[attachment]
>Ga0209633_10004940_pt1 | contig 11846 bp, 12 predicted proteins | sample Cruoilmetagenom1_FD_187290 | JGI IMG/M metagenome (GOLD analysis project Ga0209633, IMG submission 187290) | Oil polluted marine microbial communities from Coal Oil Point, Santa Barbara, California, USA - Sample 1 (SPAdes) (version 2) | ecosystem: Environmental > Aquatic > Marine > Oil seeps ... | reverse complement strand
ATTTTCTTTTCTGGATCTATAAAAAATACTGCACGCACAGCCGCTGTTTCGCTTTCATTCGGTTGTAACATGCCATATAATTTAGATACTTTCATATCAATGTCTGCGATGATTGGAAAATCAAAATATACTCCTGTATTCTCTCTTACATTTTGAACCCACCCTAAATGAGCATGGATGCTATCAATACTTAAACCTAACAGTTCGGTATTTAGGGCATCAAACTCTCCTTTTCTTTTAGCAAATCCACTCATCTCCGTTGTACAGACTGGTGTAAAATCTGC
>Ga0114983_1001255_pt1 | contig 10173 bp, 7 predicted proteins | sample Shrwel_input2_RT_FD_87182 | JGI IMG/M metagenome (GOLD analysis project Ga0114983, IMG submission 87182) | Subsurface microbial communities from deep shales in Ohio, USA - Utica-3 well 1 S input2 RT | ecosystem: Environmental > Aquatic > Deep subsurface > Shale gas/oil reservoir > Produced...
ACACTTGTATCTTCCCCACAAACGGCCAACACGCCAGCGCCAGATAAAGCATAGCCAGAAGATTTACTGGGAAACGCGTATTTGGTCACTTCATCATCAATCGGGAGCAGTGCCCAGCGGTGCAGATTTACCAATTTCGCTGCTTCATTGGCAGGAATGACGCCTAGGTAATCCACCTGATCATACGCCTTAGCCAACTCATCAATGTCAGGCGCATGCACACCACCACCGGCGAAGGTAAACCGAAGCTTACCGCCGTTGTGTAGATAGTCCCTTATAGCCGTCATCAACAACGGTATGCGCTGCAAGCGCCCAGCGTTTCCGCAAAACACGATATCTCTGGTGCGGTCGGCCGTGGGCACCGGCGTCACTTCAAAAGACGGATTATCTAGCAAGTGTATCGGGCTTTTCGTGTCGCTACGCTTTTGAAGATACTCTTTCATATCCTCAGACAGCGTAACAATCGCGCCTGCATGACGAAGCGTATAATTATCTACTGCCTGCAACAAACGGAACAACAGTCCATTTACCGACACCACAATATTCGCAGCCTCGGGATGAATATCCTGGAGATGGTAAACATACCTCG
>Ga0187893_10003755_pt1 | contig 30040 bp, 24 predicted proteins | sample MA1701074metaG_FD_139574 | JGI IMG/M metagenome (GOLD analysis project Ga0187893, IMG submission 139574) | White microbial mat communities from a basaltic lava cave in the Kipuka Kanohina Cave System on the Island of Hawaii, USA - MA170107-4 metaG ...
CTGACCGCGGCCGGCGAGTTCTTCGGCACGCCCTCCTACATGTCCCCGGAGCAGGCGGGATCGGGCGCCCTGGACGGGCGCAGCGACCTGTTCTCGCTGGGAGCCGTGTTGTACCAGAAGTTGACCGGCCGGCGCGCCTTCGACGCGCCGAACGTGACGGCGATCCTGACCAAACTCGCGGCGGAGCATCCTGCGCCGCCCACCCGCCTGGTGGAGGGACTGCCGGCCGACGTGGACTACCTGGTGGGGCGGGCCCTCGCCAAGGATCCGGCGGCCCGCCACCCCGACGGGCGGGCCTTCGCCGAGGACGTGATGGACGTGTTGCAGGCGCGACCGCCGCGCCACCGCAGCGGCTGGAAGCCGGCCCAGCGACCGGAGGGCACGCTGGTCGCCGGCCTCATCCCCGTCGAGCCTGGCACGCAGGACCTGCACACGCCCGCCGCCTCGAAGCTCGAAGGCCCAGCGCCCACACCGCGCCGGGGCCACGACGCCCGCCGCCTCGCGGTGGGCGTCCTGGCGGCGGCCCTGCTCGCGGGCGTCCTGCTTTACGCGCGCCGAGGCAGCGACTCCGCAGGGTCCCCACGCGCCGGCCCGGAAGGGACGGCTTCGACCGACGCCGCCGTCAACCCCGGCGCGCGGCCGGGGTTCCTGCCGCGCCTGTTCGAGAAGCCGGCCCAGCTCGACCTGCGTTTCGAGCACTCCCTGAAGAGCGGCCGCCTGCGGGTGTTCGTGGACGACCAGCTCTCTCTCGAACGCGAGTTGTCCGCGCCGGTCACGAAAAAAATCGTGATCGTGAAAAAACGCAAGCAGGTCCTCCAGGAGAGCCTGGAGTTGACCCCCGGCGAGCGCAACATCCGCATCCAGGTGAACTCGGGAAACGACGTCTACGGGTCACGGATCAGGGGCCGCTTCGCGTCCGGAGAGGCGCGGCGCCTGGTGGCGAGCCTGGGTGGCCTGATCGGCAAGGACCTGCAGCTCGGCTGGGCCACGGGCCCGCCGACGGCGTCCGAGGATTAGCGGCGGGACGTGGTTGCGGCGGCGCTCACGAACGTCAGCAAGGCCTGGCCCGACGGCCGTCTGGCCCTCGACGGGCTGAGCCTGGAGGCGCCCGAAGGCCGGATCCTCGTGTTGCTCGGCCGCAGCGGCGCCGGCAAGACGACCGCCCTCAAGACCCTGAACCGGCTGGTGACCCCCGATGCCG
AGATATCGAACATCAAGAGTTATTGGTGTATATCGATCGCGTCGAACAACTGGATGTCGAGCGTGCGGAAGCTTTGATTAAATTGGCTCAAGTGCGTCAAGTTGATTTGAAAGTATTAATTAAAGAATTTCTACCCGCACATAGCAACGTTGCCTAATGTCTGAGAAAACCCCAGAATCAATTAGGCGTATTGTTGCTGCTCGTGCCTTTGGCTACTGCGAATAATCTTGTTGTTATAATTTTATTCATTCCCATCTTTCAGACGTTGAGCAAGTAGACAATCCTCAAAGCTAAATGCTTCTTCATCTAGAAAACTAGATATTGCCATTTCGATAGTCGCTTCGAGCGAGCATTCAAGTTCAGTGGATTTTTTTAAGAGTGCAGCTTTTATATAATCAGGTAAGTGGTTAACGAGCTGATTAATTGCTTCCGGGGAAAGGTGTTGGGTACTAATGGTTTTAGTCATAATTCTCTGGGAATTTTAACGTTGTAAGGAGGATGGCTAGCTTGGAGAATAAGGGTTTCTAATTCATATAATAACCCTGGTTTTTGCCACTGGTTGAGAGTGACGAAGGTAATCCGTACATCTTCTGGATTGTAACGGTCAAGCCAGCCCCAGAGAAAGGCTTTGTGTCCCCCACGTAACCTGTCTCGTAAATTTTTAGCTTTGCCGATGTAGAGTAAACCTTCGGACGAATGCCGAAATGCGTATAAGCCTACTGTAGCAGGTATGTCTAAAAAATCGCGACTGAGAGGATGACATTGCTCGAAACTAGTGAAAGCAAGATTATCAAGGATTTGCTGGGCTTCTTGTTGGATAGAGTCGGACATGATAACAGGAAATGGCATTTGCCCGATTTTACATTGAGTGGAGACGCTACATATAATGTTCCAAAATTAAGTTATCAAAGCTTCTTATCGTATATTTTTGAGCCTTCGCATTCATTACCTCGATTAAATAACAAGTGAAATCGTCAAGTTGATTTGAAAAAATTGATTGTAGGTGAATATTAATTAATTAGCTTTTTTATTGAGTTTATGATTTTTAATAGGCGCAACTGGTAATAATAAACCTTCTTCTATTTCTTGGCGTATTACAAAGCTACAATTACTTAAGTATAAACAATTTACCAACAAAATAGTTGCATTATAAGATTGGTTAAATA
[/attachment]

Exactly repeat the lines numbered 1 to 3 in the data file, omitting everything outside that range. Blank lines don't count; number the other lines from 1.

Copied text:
>Ga0209633_10004940_pt1 | contig 11846 bp, 12 predicted proteins | sample Cruoilmetagenom1_FD_187290 | JGI IMG/M metagenome (GOLD analysis project Ga0209633, IMG submission 187290) | Oil polluted marine microbial communities from Coal Oil Point, Santa Barbara, California, USA - Sample 1 (SPAdes) (version 2) | ecosystem: Environmental > Aquatic > Marine > Oil seeps ... | reverse complement strand
ATTTTCTTTTCTGGATCTATAAAAAATACTGCACGCACAGCCGCTGTTTCGCTTTCATTCGGTTGTAACATGCCATATAATTTAGATACTTTCATATCAATGTCTGCGATGATTGGAAAATCAAAATATACTCCTGTATTCTCTCTTACATTTTGAACCCACCCTAAATGAGCATGGATGCTATCAATACTTAAACCTAACAGTTCGGTATTTAGGGCATCAAACTCTCCTTTTCTTTTAGCAAATCCACTCATCTCCGTTGTACAGACTGGTGTAAAATCTGC
>Ga0114983_1001255_pt1 | contig 10173 bp, 7 predicted proteins | sample Shrwel_input2_RT_FD_87182 | JGI IMG/M metagenome (GOLD analysis project Ga0114983, IMG submission 87182) | Subsurface microbial communities from deep shales in Ohio, USA - Utica-3 well 1 S input2 RT | ecosystem: Environmental > Aquatic > Deep subsurface > Shale gas/oil reservoir > Produced...